Another point to make is the the RPV moves closer with time and eye muscle fatigue. This may account for people leaning towards screens to view information later in the day when their eyes are tired and is a good argument for monitor arms which allow screens to be easily brought closer or pushed further away during the day.
Print a copy of the information sheet on screen positioning here.
How many assessments have you done, where the main issue has been related to office lighting, be it migraines, excessive reflection, glare etc. Do you routinely measure lux? If so how useful is this?
What is lux? It is a measure of illumination and one lux is equivalent to the amount of luminance from one candle. It can be easily measured using readily available lux metres and should be between 300 and 500 for office environments, at the higher end where there is increased use of paperwork and potentially lower where screen use is primary.
What is glare? Glare occurs when one part of the visual field is much brighter than the average brightness to which the visual system is adapted. When there is direct interference with vision the condition is known as 'disability glare'. Where vision is not directly impaired but there is discomfort, annoyance, irritability or distraction the condition is 'discomfort glare' and is what most of our clients will report.
So the degree of lux and the amount of glare are not the same thing and in many ways are not related. So how important is lux, or the degree of illumination of a workstation? Well, office work is visually demanding and requires good lighting for maximum comfort and productivity. "Good" lighting means providing enough illumination so that people can see printed, handwritten or displayed documents clearly but are not blinded by excessively high light levels. The level of lighting requirement is different for different people. Requirements usually increase with age and as stated will increase with greater use of printed material, particular if that material is fine print. Since these requirements are so individualised, a sensible approach to office lighting may be to set the general luminance around the 300-400 lux mark and then provide desk lamps to increase luminance where required. This has been shown by the Society of Light and Lighting to reduce overall energy costs.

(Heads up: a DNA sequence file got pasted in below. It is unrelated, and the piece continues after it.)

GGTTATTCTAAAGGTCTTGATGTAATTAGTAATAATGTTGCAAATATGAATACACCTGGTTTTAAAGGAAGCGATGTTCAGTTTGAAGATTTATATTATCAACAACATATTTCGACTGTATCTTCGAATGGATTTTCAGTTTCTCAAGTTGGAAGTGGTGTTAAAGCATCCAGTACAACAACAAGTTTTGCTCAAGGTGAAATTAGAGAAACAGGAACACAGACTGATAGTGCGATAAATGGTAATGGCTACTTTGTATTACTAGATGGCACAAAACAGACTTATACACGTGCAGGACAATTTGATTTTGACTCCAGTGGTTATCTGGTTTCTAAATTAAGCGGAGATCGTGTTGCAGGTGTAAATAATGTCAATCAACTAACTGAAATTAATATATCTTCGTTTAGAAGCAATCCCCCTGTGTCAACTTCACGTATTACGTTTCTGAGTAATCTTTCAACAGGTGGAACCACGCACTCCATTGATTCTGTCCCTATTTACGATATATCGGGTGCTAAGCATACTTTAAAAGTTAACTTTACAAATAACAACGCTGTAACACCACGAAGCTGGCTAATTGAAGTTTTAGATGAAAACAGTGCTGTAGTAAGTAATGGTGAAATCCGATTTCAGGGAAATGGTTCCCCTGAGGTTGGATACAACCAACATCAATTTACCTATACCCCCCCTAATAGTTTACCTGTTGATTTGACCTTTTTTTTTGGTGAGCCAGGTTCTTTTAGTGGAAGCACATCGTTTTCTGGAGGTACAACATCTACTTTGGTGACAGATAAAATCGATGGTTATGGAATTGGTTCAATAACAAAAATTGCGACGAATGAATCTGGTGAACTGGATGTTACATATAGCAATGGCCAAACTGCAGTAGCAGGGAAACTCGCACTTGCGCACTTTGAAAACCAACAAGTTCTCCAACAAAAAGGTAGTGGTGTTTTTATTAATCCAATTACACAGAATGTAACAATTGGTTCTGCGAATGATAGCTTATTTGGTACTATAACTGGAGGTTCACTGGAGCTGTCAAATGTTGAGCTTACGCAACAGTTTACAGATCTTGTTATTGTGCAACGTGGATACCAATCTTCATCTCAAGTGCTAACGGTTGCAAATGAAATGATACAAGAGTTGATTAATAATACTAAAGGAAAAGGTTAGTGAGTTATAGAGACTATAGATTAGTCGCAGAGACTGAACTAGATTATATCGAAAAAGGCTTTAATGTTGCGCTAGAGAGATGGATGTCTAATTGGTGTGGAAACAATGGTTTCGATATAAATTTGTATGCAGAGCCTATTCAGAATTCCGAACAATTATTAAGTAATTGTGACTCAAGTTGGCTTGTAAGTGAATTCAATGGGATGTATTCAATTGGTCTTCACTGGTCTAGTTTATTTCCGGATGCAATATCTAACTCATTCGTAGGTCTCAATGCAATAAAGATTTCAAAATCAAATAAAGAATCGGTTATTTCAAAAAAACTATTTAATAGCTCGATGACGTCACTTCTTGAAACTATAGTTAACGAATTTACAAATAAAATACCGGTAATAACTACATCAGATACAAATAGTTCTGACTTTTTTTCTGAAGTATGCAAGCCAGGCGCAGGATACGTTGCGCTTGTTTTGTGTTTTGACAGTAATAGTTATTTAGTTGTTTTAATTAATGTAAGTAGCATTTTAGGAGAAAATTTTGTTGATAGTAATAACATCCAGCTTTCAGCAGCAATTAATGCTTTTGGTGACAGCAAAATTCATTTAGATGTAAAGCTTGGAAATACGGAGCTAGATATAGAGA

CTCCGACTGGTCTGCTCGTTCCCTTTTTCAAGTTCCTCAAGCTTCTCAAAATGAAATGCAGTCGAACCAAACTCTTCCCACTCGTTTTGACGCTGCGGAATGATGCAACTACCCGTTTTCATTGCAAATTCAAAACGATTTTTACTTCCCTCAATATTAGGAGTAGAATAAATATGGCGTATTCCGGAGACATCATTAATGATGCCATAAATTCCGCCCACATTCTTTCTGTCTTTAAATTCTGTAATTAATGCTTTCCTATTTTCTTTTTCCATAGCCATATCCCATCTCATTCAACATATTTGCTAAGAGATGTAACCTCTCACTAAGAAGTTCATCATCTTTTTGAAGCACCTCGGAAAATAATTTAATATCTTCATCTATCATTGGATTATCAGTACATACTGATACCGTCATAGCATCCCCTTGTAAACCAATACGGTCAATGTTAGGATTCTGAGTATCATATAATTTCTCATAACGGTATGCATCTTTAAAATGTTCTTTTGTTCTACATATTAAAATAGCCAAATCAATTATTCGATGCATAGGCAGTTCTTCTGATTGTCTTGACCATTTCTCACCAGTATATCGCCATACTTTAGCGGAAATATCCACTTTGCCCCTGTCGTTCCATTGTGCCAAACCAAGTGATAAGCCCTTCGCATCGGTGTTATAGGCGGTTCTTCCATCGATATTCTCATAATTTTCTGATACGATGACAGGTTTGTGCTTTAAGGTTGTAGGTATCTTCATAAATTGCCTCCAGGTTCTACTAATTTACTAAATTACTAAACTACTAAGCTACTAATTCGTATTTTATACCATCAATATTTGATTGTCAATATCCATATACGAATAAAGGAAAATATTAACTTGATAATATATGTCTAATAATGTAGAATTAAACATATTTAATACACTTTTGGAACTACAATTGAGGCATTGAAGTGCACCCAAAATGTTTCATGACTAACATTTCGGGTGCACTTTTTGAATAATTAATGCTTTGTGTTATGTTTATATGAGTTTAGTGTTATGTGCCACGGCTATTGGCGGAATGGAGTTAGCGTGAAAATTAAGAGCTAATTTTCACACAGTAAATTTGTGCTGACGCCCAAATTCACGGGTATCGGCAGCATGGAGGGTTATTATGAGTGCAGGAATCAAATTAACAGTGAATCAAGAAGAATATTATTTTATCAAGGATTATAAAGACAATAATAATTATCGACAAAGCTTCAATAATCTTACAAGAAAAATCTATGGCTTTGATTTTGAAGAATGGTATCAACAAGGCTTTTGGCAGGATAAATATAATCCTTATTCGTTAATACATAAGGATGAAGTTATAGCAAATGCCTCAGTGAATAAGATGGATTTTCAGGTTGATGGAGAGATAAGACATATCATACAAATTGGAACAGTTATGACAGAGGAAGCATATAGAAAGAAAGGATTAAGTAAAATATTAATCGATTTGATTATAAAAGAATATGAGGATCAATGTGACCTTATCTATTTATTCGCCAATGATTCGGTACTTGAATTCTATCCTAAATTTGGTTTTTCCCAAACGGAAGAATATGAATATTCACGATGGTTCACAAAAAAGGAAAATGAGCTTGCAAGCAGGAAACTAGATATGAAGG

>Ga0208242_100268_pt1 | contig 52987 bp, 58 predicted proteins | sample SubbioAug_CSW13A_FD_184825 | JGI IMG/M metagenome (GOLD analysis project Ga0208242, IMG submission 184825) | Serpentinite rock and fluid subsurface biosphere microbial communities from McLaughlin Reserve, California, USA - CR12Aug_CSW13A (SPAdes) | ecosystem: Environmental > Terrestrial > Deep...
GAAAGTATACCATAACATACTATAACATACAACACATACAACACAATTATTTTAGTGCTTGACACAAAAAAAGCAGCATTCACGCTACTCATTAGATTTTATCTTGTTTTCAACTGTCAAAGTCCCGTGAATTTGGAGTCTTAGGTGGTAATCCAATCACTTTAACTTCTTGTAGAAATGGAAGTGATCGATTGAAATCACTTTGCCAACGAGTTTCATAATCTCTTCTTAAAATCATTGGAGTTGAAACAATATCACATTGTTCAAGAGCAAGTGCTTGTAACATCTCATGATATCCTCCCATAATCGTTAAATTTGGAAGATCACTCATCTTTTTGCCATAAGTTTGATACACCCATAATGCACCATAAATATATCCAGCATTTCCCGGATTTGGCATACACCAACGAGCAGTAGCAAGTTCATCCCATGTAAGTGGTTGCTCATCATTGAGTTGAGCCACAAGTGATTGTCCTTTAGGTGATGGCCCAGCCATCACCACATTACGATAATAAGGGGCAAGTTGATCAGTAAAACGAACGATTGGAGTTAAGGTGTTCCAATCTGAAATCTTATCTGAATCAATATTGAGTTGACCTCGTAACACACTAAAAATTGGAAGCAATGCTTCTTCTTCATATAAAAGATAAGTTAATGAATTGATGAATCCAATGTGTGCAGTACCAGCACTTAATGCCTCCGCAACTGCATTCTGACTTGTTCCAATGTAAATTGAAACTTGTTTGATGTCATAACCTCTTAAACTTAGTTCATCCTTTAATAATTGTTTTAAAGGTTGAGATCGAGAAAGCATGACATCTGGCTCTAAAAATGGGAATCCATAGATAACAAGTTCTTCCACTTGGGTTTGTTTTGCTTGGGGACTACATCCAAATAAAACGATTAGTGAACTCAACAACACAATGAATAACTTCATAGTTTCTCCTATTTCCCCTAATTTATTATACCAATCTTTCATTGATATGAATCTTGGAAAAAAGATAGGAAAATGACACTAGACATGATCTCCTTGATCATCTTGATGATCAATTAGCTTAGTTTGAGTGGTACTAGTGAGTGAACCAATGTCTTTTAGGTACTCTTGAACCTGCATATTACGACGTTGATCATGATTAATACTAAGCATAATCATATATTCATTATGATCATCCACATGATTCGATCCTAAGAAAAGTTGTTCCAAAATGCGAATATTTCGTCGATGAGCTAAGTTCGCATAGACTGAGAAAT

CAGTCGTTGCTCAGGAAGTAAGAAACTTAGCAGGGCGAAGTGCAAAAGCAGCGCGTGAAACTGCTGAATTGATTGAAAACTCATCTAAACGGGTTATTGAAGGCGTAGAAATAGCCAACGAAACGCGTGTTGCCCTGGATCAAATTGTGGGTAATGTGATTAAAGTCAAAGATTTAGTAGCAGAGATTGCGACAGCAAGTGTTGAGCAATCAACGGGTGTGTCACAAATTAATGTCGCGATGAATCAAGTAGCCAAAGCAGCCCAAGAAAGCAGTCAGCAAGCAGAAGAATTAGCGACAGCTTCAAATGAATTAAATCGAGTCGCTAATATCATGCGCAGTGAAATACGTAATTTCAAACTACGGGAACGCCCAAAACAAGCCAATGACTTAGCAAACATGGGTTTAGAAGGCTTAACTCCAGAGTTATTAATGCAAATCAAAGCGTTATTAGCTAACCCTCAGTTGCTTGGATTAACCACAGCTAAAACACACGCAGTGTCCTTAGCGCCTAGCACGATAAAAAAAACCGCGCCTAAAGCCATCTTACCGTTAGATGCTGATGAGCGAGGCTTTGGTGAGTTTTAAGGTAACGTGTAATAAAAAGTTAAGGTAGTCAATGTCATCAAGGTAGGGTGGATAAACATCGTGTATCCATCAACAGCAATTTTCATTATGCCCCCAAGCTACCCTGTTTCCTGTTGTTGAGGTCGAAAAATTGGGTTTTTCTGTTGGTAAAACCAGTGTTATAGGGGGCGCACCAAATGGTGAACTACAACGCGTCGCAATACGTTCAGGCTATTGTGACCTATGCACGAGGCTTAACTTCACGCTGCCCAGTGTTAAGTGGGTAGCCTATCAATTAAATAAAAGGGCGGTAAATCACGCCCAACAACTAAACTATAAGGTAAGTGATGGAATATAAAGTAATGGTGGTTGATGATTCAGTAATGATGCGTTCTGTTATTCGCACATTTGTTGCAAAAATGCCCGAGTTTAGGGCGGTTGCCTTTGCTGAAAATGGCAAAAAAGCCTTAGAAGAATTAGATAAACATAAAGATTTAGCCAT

So if insufficient lux is not what we encounter for the most part, how do we deal with discomfort glare. Well, this can be one of two types: Direct and reflected: Direct glare involves a light source shining directly into the eyes — ceiling lights, task lights, or bright windows. To determine the degree of direct glare, you can temporarily shield your eyes with a hand and notice whether you feel immediate relief (I will often raise my folder to the light and ask the user if they notice a difference). This will give you a good indication of how removing or reducing that light source will benefit. Reflected glare, such as on computer screens, sometimes causes eyestrain. But its worst effect may be causing you to change your posture to an uncomfortable one, in order to see well. Many users will request anti glare screens but be aware, the vast majority of new screens have inherent anti glare properties and adding an additional light filter will not address the reflection and it is the source of the glare that needs to be reduced. Often direct glare from the screen itself (brightness too high) can be mistaken for reflective glare. Reduce the brightness to minimise contrast between the screen and the ambient light to control this.
So. There are some easy practical ways to control discomfort glare. If you want to measure it you can, but this requires a rather complicated equation to give you a Unified Glare Rating (http://www.sciencedirect.com/science/article/pii/S0360132314003485)
My advice: measure the luminance if necessary and tackle the main source of glare using practical measures discussed, which might include the SuperVisor from Posturite (http://www.posturite.co.uk/monitor-cpu-solutions/screen-filters/supervisor-clamp-mount-anti-glare-screen.html).
Office lighting - What's lux got to do with it? A little bit!